The attorney for candidates in a contentious Hempstead school board race said he will appeal election results to state Education Commissioner John B. King Jr. after a state judge said he did not have jurisdiction in the matter.
The announcement came after a hearing Thursday before State Supreme Court Justice Arthur M. Diamond in Mineola. The judge did grant a temporary restraining order to preserve all records associated with Tuesday's vote.
At issue are scores of absentee ballots that led to the declaration Wednesday of incumbent Betty Cross' election over Maribel Touré by six votes. Ricky Cooke, top vote-getter among seven candidates running for two at-large posts, was sworn in to the other open seat.
Hempstead attorney Fred Brewington said he will appeal to King as soon as possible.
Jonathan Burman, a state Education Department spokesman, said, "School board elections are handled locally, and local school officials must determine if a candidate has been elected. Challenges to election results declared by the school district must be appealed, in the first instance, to the commissioner of education."
Education law and the commissioner's regulations govern the appeals process.
According to the department's website, "the commissioner gives great deference to decisions by local officials." Even if he would have decided the matter differently, "he will not substitute the district's judgment with his own" unless he can find "no rational, reasonable basis for the district's actions."
The state's website said, too, that a decision could take several months.
It said the commissioner can remove a trustee if he finds "willful misconduct or neglect of duty." But he will not do so "unless it is clearly established that the officer acted intentionally and with a wrongful purpose to . . . violate the law . . . neglect his duty, or . . . disobey a decision, order or regulation of the commissioner."
The commissioner will not remove a school officer "if he or she has merely used poor judgment," the website says.
Brewington and Touré believe she will be found to have gotten more votes than Cross after the disputed ballots are thrown out. The attorney said the judge's decision will help him prove the "criminal theft of this election."
Austin Graff, an attorney for the school district, said he stands behind the handling of the election. "There is nothing to tell me that it wasn't done properly," he said. Cross was not present at the hearing.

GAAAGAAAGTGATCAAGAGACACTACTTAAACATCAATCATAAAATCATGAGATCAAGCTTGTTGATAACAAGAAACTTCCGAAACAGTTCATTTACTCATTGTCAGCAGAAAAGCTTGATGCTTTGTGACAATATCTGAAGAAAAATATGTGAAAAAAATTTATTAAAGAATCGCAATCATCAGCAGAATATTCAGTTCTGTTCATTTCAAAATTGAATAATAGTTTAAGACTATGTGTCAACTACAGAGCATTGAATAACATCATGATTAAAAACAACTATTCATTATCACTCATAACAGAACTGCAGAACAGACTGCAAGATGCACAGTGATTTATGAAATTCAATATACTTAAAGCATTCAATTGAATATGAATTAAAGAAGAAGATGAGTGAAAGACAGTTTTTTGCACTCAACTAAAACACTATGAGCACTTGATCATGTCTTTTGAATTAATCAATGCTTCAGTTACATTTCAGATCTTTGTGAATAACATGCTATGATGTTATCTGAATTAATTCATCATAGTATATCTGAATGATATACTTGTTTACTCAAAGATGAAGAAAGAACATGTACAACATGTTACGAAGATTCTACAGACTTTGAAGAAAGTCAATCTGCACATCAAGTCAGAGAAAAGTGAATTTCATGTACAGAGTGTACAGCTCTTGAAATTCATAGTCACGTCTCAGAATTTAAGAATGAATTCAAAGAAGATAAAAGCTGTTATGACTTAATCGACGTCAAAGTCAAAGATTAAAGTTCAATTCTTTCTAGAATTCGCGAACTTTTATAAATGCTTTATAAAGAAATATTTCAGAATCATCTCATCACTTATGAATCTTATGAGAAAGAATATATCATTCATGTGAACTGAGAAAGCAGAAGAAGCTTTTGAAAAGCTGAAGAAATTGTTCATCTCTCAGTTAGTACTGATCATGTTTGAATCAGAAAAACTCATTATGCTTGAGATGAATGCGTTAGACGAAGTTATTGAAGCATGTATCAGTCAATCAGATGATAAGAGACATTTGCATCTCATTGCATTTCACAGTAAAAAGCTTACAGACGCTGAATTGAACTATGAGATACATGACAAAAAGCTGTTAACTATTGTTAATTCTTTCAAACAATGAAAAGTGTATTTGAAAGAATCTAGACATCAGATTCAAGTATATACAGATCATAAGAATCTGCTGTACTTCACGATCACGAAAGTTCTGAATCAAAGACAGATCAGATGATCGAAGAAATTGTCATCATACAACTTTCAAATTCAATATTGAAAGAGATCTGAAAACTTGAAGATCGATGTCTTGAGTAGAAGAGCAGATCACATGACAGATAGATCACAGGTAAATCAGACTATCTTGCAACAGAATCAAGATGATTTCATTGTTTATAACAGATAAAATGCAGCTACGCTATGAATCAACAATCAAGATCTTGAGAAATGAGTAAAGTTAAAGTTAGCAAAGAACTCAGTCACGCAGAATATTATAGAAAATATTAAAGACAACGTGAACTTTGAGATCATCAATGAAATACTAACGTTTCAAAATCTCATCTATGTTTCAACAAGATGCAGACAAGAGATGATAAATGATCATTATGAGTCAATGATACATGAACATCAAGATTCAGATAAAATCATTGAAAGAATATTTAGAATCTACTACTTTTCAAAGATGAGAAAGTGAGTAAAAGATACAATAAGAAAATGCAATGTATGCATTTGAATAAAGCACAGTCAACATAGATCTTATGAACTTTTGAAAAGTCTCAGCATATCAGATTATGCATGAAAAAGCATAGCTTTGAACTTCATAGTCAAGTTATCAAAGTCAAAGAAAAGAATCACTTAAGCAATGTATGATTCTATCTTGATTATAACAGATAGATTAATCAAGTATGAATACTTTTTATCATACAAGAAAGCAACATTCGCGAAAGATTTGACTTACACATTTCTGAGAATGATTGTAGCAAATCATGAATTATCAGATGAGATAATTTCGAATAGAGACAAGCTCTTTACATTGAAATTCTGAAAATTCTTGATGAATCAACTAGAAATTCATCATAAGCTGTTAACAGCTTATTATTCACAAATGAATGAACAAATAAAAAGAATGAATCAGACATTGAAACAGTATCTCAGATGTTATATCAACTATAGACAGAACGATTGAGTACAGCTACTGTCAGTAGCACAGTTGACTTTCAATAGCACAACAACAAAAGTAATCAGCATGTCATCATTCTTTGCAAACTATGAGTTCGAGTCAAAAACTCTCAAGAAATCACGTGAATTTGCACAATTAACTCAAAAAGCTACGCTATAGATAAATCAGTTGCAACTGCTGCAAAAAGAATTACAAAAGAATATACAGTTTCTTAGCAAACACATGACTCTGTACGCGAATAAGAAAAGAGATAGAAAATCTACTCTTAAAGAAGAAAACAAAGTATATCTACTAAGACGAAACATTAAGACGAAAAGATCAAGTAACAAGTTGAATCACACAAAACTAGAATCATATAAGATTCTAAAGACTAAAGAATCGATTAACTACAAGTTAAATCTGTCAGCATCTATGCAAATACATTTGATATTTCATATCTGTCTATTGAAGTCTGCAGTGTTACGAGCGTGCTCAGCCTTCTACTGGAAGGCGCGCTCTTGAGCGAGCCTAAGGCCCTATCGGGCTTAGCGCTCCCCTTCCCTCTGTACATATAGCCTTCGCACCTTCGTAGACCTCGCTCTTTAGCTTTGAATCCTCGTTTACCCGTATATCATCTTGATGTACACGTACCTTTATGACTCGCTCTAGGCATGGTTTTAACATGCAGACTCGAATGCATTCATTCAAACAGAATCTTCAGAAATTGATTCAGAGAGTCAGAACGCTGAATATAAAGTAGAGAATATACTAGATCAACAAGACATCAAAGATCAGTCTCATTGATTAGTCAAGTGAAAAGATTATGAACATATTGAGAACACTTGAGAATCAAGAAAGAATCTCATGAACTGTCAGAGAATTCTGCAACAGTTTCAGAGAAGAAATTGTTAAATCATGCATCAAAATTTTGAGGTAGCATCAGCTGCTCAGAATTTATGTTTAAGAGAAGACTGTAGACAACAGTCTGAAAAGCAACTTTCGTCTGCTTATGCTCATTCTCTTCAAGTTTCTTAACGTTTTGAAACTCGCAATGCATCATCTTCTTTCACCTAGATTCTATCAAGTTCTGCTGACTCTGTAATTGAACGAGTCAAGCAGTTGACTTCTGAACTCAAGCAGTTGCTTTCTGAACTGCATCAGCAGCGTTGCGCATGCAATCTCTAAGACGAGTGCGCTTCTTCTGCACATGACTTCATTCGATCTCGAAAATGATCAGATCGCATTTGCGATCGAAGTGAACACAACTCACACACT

The district argued in court that only King could decide the matter and cited two cases as precedent. One involved an election in the Roosevelt school district that was decided in 1987, and the other concerned a vote for expansion of a North Hempstead school in 1964.
According to the Nassau County Board of Elections, absentee ballots are given only to people who are unavoidably absent from the county on election day, are unable to appear at the polls because of illness or disability, are a patient in a Department of Veterans Affairs hospital, or are in jail awaiting grand jury action or in prison for a non-felony offense.
Roger Tilles, Long Island's representative on the state Board of Regents, which sets education policy, said he was concerned about the legal wrangling, but added there are no easy solutions to the Hempstead district's academic and political troubles. At a Regents meeting Monday in Albany, Tilles urged the panel to take significant action in the district, in part by appointing a distinguished educator as a state monitor of its school board.
His call stemmed from results of a recent Education Department audit that found district employees routinely and improperly meddled with students' test scores, changing 2,225 quarterly and final grades for 1,294 high school students in the 2012-13 school year.
However, in a phone interview Thursday, Tilles said he agreed with colleagues, including King, that the monitoring approach has limitations.
"A monitor works only if the board works with the monitor," Tilles said.
King had said Monday he will come up with recommendations for action in Hempstead.
Regents have appointed monitors for a Long Island district once -- Roosevelt in 1995. The monitoring eventually led to a direct, 11-year state takeover of Roosevelt that ended last year. Tilles and other state officials have ruled out more takeovers.
With John Hildebrand